The Age of Enlightenment
I was in fourth grade when I first heard about sex. For all I know, it may not have existed before that point in history (October 16, 1969, a Wednesday, I believe). In a rather memorable moment, a neighbor boy whom we shall call Bobby (because that is his name), told me all about it. As I recall, Bobby had the whole thing embarrassingly backwards, and I trust that he has been informed of this, particularly now that he has his own counseling ministry.
Thinking back, I suppose I should have known that this other dimension existed, for there were clues all along the way. Earlier that same year, for instance, Jennifer Lynn Watkins stood before our class, her long black hair cascading toward the floor like frost-bitten willow branches. “My aunt won’t be having any more kids,” she informed us. “Her tubes are tired.”
Mr. Kowalski almost injured himself he was laughing so hard. But the rest of us didn’t get the joke. Except for Cheryl Janz. She pretended to know everything.
When I was 12, my mother attempted to broaden my horizons by interrupting a perfectly good baseball game for a straightforward discussion of the birds, the bees, and other assorted insects. Although some of the details are a little sketchy now, I do remember sitting upon our plaid couch, baseball mitt in hand, thoroughly amazed at Mom’s frankness. In less than 20 minutes, my normally reserved mother told me:
- Where I came from.
- How I got there.
- That it was all a part of God’s marvelous plan, carrying with it rules that, when followed, would lead to a lifetime of freedom and fulfillment.
- To, for goodness’ sake, stop picking my nose.
Let me assure you: coming from a Presbyterian, the first three points were well worth listening to.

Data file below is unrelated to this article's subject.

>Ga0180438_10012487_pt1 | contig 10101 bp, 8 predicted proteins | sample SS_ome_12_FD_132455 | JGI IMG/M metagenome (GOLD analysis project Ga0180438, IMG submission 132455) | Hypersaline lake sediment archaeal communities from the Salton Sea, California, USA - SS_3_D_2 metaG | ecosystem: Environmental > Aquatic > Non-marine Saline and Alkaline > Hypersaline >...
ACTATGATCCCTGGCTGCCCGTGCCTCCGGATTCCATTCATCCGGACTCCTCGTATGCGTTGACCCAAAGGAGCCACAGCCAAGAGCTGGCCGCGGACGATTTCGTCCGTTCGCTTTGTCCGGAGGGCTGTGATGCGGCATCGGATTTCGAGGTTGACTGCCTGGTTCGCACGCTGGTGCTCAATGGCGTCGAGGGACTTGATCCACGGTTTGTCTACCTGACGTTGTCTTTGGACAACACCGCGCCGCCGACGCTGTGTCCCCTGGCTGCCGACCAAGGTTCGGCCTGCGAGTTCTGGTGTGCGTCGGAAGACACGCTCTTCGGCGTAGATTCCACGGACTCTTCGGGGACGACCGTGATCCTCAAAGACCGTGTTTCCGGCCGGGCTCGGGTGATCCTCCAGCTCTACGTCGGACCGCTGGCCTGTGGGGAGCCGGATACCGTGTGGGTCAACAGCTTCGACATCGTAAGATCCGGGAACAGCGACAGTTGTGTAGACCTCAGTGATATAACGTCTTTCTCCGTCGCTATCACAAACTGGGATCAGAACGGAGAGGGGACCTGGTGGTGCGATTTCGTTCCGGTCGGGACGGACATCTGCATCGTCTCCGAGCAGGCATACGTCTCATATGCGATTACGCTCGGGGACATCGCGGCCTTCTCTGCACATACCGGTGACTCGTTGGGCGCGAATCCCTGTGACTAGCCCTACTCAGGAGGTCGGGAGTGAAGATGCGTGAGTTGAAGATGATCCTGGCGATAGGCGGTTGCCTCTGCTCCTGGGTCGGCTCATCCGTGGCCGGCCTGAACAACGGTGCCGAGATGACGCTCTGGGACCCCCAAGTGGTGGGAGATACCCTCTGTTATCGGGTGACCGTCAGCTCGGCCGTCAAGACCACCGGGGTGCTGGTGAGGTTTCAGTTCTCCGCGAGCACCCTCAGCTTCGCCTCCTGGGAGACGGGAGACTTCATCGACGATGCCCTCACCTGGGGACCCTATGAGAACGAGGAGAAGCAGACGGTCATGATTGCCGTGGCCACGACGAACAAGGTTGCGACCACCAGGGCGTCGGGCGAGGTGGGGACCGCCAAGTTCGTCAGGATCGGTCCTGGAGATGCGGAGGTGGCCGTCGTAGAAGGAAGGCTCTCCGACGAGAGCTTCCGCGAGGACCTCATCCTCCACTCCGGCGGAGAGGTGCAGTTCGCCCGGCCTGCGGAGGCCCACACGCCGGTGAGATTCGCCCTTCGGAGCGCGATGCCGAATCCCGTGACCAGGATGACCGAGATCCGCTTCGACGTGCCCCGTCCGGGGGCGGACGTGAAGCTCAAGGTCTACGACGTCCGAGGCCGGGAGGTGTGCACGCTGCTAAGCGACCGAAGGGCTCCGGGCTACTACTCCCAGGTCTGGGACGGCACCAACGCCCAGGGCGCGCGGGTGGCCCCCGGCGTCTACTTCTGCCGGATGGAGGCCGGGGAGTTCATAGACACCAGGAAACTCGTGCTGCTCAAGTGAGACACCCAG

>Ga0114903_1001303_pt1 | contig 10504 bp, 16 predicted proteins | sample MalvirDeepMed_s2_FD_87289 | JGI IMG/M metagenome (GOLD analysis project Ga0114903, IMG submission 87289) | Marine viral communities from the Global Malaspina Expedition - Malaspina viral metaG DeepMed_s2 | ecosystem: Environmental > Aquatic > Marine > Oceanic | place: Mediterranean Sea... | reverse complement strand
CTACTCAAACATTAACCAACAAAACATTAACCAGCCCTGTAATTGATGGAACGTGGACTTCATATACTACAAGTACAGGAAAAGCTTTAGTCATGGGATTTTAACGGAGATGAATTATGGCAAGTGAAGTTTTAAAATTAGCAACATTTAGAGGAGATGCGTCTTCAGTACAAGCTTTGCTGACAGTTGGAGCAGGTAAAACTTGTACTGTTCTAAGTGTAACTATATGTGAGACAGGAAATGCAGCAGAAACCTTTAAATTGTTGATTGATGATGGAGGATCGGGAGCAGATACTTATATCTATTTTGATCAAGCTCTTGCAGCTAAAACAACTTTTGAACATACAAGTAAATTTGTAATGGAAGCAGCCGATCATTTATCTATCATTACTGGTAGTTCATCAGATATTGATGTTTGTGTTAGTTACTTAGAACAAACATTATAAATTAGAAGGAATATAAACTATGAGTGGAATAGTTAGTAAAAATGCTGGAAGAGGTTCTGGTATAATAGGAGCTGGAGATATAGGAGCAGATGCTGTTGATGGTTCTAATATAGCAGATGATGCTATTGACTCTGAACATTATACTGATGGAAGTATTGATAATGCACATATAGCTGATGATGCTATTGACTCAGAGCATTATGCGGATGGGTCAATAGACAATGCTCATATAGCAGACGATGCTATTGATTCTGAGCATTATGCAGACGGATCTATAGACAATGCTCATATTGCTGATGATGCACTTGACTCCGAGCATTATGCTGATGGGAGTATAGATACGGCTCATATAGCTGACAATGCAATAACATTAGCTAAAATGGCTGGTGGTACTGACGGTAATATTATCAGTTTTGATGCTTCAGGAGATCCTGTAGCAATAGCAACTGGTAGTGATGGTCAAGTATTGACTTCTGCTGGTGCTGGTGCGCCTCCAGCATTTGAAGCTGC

“Philip,” she said in conclusion, “sex is a beautiful gift that God has set aside for husbands and wives. Don’t you ever forget that.”
I sat, wide-eyed, staring at the baseball glove. I was sure I wouldn’t forget it.
“Do you have any questions?”
I did have a question. In fact, for about 20 minutes I had been overcome with a desire to ask something of great importance. Finally I voiced it: “Um…may I go play baseball now?”
Moments later I was heading back to the diamond, smacking my glove and thinking: There must be a better way to reproduce. If ever I have children, I’m sure I shall have found it.
I called Mom today to remind her of The Talk. Like Mr. Kowalksi, she laughed until it wasn’t so funny anymore. Then she reminded me that they didn’t have 100 zillion child-rearing books available to tell them how to pass on all the delicate details. And she added, “You live in a very different world, Son. We pray for your children every day.”
It’s a different world alright. And sometimes it’s a scary one. Wherever our kids turn–school, television, the video or convenience store–they are inundated with flashy signs pointing them in the wrong direction. Christian parents can no longer afford to remain silent. Nor can we limit sex education to The Talk.
At our house, opportunities to discuss the topic arrive unexpectedly. Just yesterday Jeffrey and I were out in the yard when two flies came by, cruising at rather low altitude and in startlingly close formation. “Daddy,” said Jeff, “They’re getting married.” We laughed together and had a brief chat. It was nothing new. From the time he was four or five, we’ve had many such impromptu conversations.
Of course, this whole thing can be carried too far:
SON: “Dad, would you pass the sunflower seeds, please?”
DAD: “You know, Billy, you were once a seed.”
SON: “Well then, please pass the chips.”
It’s important for all of us to remember that the disbursement of information is a small part of education. You see, you can have all the knowledge in the world, but without wisdom it can be dangerous.